16. It doesn't. It only gives masses to some elementary particles - charged leptons, quarks, W-bosons, Z-bosons, and itself. Messages about its being the Godly master of the whole Universe are exaggerated.


    At this level, it's really a particle just like any other that interacts with some other particles but not all of them and that becomes equally irrelevant for objects such as black holes which are purely gravitational objects, curvature in spacetime geometry.


    Even protons and neutrons get most of their mass from effects that have nothing to do with the Higgs. Also, superpartners if they existed would have most of their mass from non-Higgs sources, from SUSY breaking, not electroweak symmetry breaking. Only the latter is due to the Higgs field. See


    http://physics.stackexchange.com/questions/31343/does-dark-matter-interact-with-higgs-field/31345#31345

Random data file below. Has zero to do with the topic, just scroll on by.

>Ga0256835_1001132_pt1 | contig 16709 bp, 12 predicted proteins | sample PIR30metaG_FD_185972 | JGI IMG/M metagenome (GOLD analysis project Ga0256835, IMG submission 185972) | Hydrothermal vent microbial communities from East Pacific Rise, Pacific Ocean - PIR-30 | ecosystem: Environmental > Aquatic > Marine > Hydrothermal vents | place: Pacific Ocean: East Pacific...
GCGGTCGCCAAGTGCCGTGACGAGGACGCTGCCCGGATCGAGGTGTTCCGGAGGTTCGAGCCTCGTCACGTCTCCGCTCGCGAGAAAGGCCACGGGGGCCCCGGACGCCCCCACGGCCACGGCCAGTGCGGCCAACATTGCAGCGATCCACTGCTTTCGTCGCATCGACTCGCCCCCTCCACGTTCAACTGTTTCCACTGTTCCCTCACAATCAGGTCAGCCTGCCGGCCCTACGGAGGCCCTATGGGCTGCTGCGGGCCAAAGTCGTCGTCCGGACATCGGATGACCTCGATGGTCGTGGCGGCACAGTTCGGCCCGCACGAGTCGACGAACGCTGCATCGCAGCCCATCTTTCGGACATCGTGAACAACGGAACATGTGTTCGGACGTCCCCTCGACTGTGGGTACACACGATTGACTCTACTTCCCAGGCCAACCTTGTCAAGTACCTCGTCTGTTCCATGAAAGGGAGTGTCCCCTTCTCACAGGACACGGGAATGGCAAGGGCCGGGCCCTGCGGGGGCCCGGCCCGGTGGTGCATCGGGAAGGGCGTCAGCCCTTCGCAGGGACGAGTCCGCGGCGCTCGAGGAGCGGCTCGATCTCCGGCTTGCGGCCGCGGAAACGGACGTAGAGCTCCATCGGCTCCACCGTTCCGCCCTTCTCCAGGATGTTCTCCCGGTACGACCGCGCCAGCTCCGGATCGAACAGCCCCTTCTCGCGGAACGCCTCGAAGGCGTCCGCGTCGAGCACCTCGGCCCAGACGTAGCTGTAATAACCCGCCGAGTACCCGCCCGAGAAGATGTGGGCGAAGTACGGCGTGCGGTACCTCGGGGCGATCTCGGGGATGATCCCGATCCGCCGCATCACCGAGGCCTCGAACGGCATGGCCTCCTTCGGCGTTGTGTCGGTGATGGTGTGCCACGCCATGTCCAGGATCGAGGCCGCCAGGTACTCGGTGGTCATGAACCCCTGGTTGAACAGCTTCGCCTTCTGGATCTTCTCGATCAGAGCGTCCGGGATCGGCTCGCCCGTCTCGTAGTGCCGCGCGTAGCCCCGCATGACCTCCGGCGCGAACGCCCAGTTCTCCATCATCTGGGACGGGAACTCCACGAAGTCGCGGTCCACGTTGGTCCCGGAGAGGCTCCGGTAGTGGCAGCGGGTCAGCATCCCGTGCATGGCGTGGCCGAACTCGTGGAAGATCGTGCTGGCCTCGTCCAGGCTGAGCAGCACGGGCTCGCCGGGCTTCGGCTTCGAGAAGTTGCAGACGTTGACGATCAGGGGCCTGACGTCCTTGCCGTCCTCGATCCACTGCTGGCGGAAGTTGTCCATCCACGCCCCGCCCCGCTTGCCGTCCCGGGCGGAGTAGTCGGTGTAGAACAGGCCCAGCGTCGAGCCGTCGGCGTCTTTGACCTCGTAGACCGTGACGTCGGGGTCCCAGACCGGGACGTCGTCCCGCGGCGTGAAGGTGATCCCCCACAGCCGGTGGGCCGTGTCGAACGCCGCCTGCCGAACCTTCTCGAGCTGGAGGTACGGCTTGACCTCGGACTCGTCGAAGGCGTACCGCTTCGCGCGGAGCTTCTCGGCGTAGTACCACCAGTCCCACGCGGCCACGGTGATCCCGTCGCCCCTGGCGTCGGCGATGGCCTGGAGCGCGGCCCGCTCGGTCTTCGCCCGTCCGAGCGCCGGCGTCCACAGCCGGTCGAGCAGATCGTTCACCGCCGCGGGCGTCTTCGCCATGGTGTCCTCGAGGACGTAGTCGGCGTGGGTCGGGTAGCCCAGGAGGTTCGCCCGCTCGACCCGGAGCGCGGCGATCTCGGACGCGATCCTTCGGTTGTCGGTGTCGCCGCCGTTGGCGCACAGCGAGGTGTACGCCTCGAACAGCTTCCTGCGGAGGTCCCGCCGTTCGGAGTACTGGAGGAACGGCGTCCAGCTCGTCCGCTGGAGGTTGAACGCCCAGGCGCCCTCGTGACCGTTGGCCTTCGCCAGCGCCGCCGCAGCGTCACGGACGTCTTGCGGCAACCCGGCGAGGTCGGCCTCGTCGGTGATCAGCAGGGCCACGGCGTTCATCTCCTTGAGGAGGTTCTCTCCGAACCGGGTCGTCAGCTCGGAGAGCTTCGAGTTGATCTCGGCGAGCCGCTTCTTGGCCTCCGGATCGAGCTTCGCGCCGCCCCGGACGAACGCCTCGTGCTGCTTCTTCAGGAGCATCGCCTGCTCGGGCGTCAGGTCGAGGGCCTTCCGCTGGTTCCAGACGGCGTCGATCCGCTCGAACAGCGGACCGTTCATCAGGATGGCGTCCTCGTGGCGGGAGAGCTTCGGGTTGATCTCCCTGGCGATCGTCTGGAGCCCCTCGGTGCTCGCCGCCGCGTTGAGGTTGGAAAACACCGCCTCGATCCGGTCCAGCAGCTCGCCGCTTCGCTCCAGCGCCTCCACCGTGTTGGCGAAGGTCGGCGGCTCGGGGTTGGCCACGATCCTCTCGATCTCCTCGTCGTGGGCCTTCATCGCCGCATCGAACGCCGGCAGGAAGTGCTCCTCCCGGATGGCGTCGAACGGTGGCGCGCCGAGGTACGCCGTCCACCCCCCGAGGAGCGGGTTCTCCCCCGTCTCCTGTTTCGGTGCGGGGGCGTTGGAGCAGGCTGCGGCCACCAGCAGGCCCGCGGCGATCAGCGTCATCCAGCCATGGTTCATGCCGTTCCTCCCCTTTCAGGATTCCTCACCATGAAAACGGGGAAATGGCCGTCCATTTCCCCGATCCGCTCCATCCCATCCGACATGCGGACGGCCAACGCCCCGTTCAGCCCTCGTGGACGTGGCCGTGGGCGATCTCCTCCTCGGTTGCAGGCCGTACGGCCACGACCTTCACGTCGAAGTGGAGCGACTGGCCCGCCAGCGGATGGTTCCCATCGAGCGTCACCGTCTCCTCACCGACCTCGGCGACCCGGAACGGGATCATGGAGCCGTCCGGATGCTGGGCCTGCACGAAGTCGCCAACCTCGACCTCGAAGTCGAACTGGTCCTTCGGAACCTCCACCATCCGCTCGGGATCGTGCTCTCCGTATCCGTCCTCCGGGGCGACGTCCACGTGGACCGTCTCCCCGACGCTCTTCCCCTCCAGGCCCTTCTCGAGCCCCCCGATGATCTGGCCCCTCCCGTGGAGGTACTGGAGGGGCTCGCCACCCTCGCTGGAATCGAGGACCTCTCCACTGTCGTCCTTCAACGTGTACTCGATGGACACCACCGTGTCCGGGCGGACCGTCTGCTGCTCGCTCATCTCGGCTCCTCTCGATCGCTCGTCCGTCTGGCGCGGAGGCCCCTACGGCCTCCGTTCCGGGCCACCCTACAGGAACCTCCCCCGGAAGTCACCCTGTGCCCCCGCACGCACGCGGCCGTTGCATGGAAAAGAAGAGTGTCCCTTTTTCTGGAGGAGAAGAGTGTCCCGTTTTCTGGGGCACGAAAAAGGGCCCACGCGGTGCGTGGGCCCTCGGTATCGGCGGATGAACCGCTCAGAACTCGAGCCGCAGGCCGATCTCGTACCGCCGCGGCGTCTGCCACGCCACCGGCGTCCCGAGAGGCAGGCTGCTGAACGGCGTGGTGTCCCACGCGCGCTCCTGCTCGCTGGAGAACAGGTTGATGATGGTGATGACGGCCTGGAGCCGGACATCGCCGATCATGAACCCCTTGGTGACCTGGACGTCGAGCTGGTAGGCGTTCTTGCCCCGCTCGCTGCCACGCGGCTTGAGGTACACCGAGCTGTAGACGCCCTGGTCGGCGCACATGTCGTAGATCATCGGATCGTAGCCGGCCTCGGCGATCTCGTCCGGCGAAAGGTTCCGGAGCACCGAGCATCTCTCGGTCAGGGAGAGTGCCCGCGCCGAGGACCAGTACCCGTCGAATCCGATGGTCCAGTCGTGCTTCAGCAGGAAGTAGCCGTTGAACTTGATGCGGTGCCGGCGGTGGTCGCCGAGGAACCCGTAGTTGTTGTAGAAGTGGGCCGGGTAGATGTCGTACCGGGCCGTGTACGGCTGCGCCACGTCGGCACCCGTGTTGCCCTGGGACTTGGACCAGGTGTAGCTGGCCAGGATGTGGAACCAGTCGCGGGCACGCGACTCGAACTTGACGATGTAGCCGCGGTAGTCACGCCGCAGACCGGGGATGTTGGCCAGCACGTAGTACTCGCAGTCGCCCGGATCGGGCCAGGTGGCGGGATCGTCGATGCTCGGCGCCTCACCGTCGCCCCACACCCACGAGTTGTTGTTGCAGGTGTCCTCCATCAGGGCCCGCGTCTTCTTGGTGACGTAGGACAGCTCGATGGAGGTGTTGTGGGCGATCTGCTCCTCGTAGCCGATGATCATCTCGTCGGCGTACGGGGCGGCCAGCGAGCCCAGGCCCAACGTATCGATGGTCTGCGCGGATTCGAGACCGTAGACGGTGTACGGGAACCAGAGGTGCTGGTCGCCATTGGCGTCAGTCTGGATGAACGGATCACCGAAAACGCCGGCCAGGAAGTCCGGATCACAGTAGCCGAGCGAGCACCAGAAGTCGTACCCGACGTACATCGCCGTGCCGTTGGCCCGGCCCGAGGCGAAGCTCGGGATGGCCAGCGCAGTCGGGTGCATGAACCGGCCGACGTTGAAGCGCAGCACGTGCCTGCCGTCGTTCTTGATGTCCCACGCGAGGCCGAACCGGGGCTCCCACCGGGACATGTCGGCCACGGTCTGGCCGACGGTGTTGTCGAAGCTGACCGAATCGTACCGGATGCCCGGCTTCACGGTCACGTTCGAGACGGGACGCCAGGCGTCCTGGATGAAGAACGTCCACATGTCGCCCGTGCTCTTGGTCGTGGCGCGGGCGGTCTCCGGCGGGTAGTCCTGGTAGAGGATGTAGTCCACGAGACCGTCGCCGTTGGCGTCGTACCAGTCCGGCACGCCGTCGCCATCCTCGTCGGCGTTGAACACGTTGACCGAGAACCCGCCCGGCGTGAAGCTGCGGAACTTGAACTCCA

ReplyDelete
  17. Do we know if the measured value of the Higgs boson leads to a stable or an unstable (or metastable) vacuum, or does the value fall within the "uncertain" range?
    (I was thinking of the interesting paper by Sidney Coleman and Frank De Luccia--http://prd.aps.org/abstract/PRD/v21/i12/p3305_1 (which, of course, does not mention the Higgs :))

    ReplyDelete
  18. Dear Gordon, there are various uncertainties - LHC measured, ATLAS/CMS difference, theoretical errors in the calculations, errors in the other measured quantities that the theoretical calculation depends upon etc. - and the ranges differ from paper to another paper.